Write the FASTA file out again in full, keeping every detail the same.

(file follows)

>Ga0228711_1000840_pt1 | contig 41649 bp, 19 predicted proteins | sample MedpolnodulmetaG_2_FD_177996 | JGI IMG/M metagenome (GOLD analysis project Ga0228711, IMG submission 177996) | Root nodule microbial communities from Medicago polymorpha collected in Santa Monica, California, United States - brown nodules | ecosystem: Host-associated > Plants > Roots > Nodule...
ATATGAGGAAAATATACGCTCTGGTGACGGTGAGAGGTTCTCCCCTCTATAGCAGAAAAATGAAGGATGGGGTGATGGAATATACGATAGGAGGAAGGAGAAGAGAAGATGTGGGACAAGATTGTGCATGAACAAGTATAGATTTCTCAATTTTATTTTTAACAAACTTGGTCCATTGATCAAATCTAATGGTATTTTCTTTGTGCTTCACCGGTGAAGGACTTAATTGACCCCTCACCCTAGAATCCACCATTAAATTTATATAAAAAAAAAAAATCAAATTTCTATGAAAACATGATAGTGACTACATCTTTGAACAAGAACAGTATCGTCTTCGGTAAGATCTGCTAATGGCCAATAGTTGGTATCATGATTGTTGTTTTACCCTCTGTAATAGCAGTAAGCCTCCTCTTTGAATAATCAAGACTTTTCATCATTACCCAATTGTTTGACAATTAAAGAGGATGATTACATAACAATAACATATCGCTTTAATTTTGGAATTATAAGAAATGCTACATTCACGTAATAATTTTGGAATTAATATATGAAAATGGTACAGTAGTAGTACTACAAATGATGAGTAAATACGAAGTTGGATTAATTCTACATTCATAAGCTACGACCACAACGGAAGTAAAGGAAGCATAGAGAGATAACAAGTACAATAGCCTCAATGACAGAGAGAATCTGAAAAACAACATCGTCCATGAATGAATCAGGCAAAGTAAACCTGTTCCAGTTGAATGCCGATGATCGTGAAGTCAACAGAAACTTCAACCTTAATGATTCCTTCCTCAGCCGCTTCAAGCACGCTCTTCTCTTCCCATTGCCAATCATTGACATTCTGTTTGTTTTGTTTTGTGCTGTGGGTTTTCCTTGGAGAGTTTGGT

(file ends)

>Ga0228711_1000840_pt1 | contig 41649 bp, 19 predicted proteins | sample MedpolnodulmetaG_2_FD_177996 | JGI IMG/M metagenome (GOLD analysis project Ga0228711, IMG submission 177996) | Root nodule microbial communities from Medicago polymorpha collected in Santa Monica, California, United States - brown nodules | ecosystem: Host-associated > Plants > Roots > Nodule...
ATATGAGGAAAATATACGCTCTGGTGACGGTGAGAGGTTCTCCCCTCTATAGCAGAAAAATGAAGGATGGGGTGATGGAATATACGATAGGAGGAAGGAGAAGAGAAGATGTGGGACAAGATTGTGCATGAACAAGTATAGATTTCTCAATTTTATTTTTAACAAACTTGGTCCATTGATCAAATCTAATGGTATTTTCTTTGTGCTTCACCGGTGAAGGACTTAATTGACCCCTCACCCTAGAATCCACCATTAAATTTATATAAAAAAAAAAAATCAAATTTCTATGAAAACATGATAGTGACTACATCTTTGAACAAGAACAGTATCGTCTTCGGTAAGATCTGCTAATGGCCAATAGTTGGTATCATGATTGTTGTTTTACCCTCTGTAATAGCAGTAAGCCTCCTCTTTGAATAATCAAGACTTTTCATCATTACCCAATTGTTTGACAATTAAAGAGGATGATTACATAACAATAACATATCGCTTTAATTTTGGAATTATAAGAAATGCTACATTCACGTAATAATTTTGGAATTAATATATGAAAATGGTACAGTAGTAGTACTACAAATGATGAGTAAATACGAAGTTGGATTAATTCTACATTCATAAGCTACGACCACAACGGAAGTAAAGGAAGCATAGAGAGATAACAAGTACAATAGCCTCAATGACAGAGAGAATCTGAAAAACAACATCGTCCATGAATGAATCAGGCAAAGTAAACCTGTTCCAGTTGAATGCCGATGATCGTGAAGTCAACAGAAACTTCAACCTTAATGATTCCTTCCTCAGCCGCTTCAAGCACGCTCTTCTCTTCCCATTGCCAATCATTGACATTCTGTTTGTTTTGTTTTGTGCTGTGGGTTTTCCTTGGAGAGTTTGGT